[opensource] Linux vs. Windows

Charlie Hayes hayes.465 at osu.edu
Wed Oct 25 13:28:49 EDT 2006

I think you should loosen up on the whole security thing. Millions of  
americans are infested with spyware and don't even know it and it  
isn't going to hurt them anywhere near as much as you make it sound.  
Besides, you most likely wont get it. Google searches don't lead to  
spyware. I think it would be better if you learned the 'hard way' and  
got spyware than if you asked us for every single thing. If you do it  
on your own (which I'm sure most of us have), you will learn a lot  
more and be able to help yourself.


On Oct 25, 2006, at 1:18 PM, BRIAN SWANEY wrote:

> Where do I get Windows Defender? I'm sure you'll tell me to look it  
> up on Google, but please keep in mind that I am normally  
> uncomfortable with downloading things and would am using a Windows  
> operating system (making me that much more vulnerable), so I'd like  
> a specific URL if it's not a problem.
> -Brian Swaney
> ----- Original Message -----
> From: Charlie Hayes <hayes.465 at osu.edu>
> Date: Wednesday, October 25, 2006 9:45 am
> Subject: Re: [opensource] Linux vs. Windows
>> On Oct 25, 2006, at 12:19 PM, William Triest wrote:
>>> Charlie Hayes wrote:
>>>> On Oct 25, 2006, at 11:41 AM, William Triest wrote:
>>>>> I think the brand new user has the easiest time adjusting to
>> linux.>>
>>>> What are you basing this on?
>>> If you've used windows, then you are indoctrinated with the way
>>> windows does things.  If you've never used a computer, you don't
>>> have a bunch of stuff saved in microsoft office format etc.  I'm
>>> not going to get into a flame war.  As someone who maintains
>> both
>>> windows & linux, you can not convince me that windows is less of
>> a
>>> head ache to maintain.  Linux, once setup (which is VERY easy
>> these
>>> days
>> Every year I try the latest and greatest GNU/Linux distribution
>> for
>> desktop use, and every year I am impressed at how little progress
>> is
>> made on the ease of use front. This past summer I watched some
>> using
>> Ubuntu. This user was forced to enter a command-prompt
>> configuration
>> utility to adjust his resolution, color depth, and refresh rate.
>> The
>> configuration was not automatic at all and required him to enter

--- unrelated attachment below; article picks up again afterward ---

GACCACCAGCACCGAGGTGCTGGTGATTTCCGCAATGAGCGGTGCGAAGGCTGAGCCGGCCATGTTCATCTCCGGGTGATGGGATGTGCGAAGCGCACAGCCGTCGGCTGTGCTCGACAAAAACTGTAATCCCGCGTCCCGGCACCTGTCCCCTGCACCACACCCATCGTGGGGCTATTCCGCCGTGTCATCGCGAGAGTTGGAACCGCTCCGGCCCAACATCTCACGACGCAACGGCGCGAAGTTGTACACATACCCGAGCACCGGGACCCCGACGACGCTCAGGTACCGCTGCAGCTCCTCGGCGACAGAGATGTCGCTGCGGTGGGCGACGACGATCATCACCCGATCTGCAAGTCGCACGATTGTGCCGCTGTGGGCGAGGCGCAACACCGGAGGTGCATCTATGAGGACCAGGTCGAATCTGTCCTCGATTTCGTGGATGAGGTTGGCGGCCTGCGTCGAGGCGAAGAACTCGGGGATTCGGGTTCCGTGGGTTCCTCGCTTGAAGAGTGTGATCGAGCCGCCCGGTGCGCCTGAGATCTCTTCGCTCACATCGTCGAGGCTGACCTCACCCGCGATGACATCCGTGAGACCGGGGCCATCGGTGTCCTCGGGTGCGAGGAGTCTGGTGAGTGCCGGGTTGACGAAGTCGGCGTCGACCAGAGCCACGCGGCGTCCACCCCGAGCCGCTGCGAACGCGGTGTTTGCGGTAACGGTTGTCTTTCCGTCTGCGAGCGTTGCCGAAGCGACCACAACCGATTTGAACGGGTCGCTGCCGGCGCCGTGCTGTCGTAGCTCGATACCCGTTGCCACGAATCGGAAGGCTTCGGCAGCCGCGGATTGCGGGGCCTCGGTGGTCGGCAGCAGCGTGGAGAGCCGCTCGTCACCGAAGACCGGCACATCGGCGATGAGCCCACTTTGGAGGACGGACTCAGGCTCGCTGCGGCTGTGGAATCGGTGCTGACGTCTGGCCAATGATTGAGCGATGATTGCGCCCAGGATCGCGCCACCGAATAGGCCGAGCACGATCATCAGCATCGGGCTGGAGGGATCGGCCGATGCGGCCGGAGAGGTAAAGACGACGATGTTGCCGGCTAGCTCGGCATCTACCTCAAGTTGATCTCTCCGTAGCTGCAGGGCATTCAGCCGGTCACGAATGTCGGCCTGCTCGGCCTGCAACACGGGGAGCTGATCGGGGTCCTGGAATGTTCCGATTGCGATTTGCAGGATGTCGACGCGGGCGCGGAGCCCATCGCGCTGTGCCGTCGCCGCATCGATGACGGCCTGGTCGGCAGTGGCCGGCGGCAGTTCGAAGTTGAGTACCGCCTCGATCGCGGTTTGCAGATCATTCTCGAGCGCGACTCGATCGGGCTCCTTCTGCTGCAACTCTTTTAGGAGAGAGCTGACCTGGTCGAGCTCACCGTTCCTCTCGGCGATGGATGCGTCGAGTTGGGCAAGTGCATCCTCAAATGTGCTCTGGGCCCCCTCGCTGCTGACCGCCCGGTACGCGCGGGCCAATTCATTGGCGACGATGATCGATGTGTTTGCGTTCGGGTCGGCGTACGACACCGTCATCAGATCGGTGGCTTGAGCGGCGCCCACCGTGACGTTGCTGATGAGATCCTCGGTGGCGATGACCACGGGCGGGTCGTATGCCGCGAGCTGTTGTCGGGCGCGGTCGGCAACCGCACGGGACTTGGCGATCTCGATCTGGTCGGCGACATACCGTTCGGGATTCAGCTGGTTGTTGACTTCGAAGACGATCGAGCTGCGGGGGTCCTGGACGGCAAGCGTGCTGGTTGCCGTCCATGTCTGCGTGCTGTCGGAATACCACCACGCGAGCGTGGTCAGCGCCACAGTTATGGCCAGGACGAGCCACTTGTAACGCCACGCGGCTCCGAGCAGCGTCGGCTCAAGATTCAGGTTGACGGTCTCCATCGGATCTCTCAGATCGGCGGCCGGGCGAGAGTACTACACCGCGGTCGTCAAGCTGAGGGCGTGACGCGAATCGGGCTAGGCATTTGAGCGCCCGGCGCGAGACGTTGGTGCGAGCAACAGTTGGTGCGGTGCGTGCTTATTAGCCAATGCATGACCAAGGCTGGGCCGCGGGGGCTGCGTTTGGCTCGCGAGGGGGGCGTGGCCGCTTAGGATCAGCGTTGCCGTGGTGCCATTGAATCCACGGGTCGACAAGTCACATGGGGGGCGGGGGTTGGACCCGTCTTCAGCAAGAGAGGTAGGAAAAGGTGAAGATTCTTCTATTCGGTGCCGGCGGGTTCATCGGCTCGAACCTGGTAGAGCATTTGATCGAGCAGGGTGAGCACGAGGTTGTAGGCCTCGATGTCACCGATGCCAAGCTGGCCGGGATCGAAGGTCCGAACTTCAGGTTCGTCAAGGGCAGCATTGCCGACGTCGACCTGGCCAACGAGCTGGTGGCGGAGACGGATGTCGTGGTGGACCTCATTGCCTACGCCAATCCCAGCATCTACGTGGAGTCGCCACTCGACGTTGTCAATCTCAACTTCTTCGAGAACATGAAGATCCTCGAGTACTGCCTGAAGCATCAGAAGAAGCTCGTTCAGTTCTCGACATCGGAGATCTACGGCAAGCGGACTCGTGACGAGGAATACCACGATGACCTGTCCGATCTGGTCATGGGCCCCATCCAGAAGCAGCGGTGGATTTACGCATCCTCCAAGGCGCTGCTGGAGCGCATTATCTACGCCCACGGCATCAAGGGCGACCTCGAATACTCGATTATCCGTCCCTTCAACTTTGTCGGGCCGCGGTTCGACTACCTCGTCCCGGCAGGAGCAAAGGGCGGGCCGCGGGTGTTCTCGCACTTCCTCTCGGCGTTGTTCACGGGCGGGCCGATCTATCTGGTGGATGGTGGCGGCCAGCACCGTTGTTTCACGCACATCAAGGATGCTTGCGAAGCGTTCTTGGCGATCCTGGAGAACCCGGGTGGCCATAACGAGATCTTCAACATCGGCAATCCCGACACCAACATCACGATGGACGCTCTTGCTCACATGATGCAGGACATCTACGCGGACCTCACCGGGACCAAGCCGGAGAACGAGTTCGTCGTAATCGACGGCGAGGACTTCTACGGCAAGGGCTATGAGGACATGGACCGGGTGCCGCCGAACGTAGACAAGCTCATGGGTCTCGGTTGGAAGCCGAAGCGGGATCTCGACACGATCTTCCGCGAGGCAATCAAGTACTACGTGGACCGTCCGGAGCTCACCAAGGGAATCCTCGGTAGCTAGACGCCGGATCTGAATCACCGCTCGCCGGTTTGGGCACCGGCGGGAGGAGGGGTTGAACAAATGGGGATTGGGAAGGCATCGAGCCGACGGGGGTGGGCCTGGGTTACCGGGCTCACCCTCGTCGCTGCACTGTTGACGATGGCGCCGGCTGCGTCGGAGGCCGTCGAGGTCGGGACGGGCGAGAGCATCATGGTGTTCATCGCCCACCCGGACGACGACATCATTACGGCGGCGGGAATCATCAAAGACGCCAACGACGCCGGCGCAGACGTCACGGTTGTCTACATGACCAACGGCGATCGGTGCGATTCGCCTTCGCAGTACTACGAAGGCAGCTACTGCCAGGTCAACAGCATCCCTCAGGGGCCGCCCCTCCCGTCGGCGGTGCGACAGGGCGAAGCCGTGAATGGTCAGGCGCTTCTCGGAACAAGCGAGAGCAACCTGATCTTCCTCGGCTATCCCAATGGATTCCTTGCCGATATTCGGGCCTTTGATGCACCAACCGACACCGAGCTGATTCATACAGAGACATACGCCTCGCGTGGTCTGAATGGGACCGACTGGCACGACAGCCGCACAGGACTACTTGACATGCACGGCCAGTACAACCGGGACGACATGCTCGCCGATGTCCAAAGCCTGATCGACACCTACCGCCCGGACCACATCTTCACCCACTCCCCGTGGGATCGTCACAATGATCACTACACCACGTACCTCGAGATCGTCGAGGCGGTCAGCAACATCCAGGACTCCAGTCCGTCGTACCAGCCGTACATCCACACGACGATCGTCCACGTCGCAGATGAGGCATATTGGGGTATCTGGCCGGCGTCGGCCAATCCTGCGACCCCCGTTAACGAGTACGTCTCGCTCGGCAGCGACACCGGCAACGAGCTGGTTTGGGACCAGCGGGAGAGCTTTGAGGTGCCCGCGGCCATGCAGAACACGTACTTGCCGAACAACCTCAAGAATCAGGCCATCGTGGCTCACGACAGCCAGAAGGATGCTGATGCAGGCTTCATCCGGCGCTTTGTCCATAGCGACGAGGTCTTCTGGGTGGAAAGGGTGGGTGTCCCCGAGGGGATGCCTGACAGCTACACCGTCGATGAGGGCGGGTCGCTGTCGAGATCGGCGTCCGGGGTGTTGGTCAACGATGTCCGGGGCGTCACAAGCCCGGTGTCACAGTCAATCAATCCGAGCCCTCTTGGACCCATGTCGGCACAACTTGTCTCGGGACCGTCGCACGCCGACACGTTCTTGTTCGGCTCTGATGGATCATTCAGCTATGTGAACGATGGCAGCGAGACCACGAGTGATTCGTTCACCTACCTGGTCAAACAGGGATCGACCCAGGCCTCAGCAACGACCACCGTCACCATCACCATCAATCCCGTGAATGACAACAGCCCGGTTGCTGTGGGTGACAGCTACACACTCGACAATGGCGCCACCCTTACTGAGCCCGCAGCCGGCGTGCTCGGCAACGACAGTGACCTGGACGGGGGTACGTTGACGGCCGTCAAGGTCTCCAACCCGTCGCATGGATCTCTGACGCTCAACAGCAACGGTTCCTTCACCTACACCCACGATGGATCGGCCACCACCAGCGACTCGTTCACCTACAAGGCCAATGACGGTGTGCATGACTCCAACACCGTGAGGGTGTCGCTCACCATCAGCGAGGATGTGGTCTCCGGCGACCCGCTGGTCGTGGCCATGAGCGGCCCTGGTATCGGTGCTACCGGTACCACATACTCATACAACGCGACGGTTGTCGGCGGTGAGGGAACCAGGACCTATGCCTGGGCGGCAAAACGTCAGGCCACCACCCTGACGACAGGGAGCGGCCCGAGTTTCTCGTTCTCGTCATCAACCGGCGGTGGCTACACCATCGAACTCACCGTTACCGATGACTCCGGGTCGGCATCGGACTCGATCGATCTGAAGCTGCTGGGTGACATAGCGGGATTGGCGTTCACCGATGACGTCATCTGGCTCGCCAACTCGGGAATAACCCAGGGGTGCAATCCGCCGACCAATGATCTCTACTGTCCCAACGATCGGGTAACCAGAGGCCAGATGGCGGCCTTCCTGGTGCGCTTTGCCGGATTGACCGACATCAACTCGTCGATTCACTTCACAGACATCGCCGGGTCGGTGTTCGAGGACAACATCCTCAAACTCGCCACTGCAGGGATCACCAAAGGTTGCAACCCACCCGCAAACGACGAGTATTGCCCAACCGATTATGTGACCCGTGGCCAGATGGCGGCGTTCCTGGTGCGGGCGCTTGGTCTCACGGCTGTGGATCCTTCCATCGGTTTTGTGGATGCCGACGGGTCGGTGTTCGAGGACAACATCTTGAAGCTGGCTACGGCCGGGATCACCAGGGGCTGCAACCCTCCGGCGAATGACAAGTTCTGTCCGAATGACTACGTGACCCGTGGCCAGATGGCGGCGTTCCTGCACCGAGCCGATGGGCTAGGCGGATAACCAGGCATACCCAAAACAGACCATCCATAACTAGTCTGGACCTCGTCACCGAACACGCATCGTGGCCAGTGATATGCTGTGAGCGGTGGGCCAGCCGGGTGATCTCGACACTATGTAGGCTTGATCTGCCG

>> timings and resolutions manually. Since Windows 95 (10 years ago),
>> or
>> MacOS .. like 6 or 7 (~13 Years ago), you could change these
>> settings
>> on-the-fly using drop-downs and sliders and options that were not
>> compatible with your monitor were disabled/invisible.
>> Installing and configuring GNU/Linux has gotten easier over time,
>> but
>> it is still no where near Windows or MacOS. Of course I could be
>> wrong, these issues may have DRASTICALLY changed over the past ~4
>> months.
>>> ) just works.
>> I have never heard any one say "just works" in regards to anything
>> besides MacOS. I can't wait to see if your right =P
>>> When you get into enterprise settings with active directory and
>> a
>>> windows update server, then per computer your time is very
>>> insignificant to maintain windows.  Still my RHEL/CentOS
>> computers
>>> pretty much just work.  So as long as he doesn't need windows
>>> specific apps or wants game that are windows only, Linux is easier.
>>> To the original poster, if you want help setting up Linux, I
>> would
>>> be happy to help you.  As long as you are happy using a GUI, it
>>> really isn't harder, yet  you don't need to worry about security
>>> nearly as much.  As you start learing new things, and enable
>>> services (like ssh or apache) then you will need to pay a lot
>> more
>>> attention to things.  As long as you have a firewall blocking
>> all
>>> ports and automatic updates, then Linux is pretty much secure.
>> To
>>> be fair, windows would almost be the same, if it weren't for the
>>> plethora of spyware.
>> The free Windows Defender will prevent spyware from executing on a
>> Windows machine. This is now a non-issue.
>> -Charlie Hayes
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